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Attracting Butterflies to Mississippi Gardens

Butterflies provide a beautiful living element in the landscape. In addition to their myriad colors, sizes, and forms, they provide an important role of pollinating many wildflowers and woody plants. The key to attracting butterflies is to simply provide their food sources and other living needs, both for adults and caterpillars. While providing for these needs, beautiful flowering gardens are often created as well.

Certain butterfly species are specific to particular environments, ranging from deep shady woods to open sunny meadows and dunes. Each type selects a particular place according to a certain geographic elevation, latitude, available plant species, lack of predators, and other factors. In other words, the more variety of habitats and plants that you provide on your property, the more species of butterflies will occur.

The Butterfly Life Cycle

Though we most often enjoy and appreciate the winged adults, understanding the butterfly life cycle is important when encouraging butterflies. A butterfly's life begins as an egg that is laid on a particular host plant. Usually, the eggs are laid on the bottoms of the leaves and can vary widely in shape, form, size, and color. Within two weeks the tiny eggs hatch, and tiny caterpillars emerge. The larva consumes the host plant's leaves and will shed its skin several times as it grows. Get a caterpillar identification guide if you are concerned about which ones are harmful or helpful. In about a month, the larva is ready to form a chrysalis (pupa). After a few weeks, the magical transformation takes place and an adult butterfly is born. Most adult butterflies live for only a short time–some species must mate and live for just a few days–and others are known to last over a year.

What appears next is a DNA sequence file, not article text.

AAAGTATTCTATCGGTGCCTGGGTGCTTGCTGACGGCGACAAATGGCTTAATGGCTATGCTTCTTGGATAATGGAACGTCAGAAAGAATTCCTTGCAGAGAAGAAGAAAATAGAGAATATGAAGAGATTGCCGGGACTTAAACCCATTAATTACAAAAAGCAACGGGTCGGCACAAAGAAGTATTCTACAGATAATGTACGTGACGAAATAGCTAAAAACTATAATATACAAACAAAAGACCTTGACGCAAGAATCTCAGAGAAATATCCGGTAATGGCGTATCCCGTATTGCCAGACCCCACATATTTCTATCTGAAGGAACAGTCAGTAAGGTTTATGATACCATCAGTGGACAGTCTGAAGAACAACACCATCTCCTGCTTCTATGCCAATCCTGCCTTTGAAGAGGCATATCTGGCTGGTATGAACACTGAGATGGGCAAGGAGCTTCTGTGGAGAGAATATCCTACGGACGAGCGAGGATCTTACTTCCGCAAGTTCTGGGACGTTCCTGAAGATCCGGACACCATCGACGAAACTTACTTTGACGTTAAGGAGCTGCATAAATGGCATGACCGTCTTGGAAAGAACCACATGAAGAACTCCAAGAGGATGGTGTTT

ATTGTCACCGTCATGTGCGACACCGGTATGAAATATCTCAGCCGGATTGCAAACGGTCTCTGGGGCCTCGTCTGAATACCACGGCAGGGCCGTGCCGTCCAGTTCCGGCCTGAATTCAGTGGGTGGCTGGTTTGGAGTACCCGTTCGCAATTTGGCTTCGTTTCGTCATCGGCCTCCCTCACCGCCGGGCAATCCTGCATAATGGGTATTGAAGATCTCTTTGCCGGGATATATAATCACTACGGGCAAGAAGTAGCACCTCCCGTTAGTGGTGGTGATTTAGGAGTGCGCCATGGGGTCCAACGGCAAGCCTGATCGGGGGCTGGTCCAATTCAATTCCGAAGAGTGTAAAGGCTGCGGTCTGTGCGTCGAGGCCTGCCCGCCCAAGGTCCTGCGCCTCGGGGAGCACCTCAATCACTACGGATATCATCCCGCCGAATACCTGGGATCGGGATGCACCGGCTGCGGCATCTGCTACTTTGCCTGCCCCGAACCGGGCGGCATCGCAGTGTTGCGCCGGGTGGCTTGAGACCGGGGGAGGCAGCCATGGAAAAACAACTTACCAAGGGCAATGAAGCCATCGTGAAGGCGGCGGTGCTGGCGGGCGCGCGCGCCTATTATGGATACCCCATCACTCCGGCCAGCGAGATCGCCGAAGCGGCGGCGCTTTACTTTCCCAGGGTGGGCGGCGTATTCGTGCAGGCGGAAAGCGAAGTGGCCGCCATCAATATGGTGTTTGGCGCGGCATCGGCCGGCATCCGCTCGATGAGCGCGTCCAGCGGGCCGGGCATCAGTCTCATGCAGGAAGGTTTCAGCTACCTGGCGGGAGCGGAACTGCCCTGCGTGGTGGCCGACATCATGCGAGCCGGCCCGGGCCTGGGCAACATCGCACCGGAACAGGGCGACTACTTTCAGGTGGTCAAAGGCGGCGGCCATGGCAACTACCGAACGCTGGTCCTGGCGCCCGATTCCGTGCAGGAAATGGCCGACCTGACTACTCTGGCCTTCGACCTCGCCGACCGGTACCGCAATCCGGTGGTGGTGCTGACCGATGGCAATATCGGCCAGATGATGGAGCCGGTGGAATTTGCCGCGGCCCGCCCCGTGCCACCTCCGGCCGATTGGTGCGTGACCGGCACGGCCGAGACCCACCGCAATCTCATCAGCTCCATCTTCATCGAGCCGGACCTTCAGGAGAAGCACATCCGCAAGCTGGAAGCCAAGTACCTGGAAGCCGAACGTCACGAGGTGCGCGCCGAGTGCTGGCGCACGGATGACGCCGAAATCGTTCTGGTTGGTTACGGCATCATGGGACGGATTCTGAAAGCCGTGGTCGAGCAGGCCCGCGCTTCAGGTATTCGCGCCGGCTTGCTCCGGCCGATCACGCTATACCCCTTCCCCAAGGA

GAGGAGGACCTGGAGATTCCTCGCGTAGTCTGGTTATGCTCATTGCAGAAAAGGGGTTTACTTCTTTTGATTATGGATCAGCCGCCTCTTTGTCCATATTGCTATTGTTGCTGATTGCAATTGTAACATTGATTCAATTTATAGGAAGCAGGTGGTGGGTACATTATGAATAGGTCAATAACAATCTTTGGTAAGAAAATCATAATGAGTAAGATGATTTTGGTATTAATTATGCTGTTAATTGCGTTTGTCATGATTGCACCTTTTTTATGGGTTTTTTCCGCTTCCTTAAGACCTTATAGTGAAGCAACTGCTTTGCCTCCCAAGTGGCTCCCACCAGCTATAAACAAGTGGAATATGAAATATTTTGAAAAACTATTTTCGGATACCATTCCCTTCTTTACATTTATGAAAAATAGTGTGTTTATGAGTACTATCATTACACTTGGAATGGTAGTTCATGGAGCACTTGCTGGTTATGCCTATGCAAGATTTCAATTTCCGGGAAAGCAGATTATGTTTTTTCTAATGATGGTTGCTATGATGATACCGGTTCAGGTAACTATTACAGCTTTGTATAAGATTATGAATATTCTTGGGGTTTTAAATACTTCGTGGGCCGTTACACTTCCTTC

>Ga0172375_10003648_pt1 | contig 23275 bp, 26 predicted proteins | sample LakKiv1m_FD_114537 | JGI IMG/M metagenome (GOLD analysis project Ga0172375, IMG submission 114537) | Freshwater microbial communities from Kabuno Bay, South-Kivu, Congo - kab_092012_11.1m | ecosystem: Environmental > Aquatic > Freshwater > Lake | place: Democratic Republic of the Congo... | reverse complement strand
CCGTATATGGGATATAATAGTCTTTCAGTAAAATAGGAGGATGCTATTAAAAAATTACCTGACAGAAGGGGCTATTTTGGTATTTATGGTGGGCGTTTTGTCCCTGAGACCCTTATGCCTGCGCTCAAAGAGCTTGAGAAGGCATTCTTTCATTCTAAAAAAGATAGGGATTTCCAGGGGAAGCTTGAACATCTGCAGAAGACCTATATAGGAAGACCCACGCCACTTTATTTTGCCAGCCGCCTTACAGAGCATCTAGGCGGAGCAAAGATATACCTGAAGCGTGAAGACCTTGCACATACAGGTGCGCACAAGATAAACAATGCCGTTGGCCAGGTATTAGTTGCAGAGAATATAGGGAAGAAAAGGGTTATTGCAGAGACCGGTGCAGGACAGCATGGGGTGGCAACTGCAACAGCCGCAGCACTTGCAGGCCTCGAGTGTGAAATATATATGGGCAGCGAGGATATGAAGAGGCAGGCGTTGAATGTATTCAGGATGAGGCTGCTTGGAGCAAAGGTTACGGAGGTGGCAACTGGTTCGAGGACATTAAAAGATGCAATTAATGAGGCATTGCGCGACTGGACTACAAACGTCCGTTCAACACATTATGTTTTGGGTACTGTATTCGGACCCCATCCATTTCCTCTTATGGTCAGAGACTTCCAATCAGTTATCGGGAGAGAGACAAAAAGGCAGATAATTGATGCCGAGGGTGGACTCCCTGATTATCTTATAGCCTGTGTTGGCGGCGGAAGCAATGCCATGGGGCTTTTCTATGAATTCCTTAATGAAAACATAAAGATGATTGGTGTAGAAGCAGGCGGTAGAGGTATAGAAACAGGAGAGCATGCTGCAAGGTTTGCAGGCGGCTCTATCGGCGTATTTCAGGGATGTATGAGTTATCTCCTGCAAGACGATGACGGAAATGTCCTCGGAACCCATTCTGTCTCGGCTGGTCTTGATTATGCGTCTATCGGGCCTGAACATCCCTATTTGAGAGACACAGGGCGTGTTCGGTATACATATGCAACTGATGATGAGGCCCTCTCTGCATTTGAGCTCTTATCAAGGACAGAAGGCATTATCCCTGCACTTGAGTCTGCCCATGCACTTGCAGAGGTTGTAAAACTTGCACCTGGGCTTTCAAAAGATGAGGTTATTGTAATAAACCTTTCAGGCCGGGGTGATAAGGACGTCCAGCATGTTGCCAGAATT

The Butterfly Garden

A successful garden for attracting butterflies accommodates for their food, shelter, and breeding needs. Since butterflies are cold-blooded, they require sunny areas in order to warm up and move around. At night they hide under the cover of leaves of shrubs and trees, and thus need vegetated areas as well. Unless these needs are provided for in your neighborhood you will see few butterflies in your backyard. Avoid the use of pesticides in the garden.

Food

Butterfly food falls under two categories: host plants and nectar plants, both of which are necessary to continue populations. Host plants are specific plants that the eggs are laid on and that the caterpillars eat. Nectar plants are the flowering plants that the adult butterflies feed upon. The following is a list of both host and nectar plants that successfully grow in Mississippi.

HOST PLANTS

Common name

Scientific name

Butterfly types


HERBACEOUS PLANTS

 

Aster 
Clover 

Various grasses

Knotweed 
Mallow 
Marigold 
Milkweed 
Queen Anne's lace
Senna 
Snapdragon 
Sneezeweed 

Aster spp.
Trifolium spp. 

various

Polygonum spp. 
Malva spp. 
Tagetes spp. 
Asclepias spp. 
Daucus carota 
Cassia spp. 
Antirrhinum spp. 
Helenium spp. 

Pearl crescent
Clouded sulphur, eastern
tail blue
wood nymph, wood
satyr, skippers
Purplish copper
Gray hairstreak
Dainty sulphur
Monarch, queen
Swallowtails
Cloudless sulphur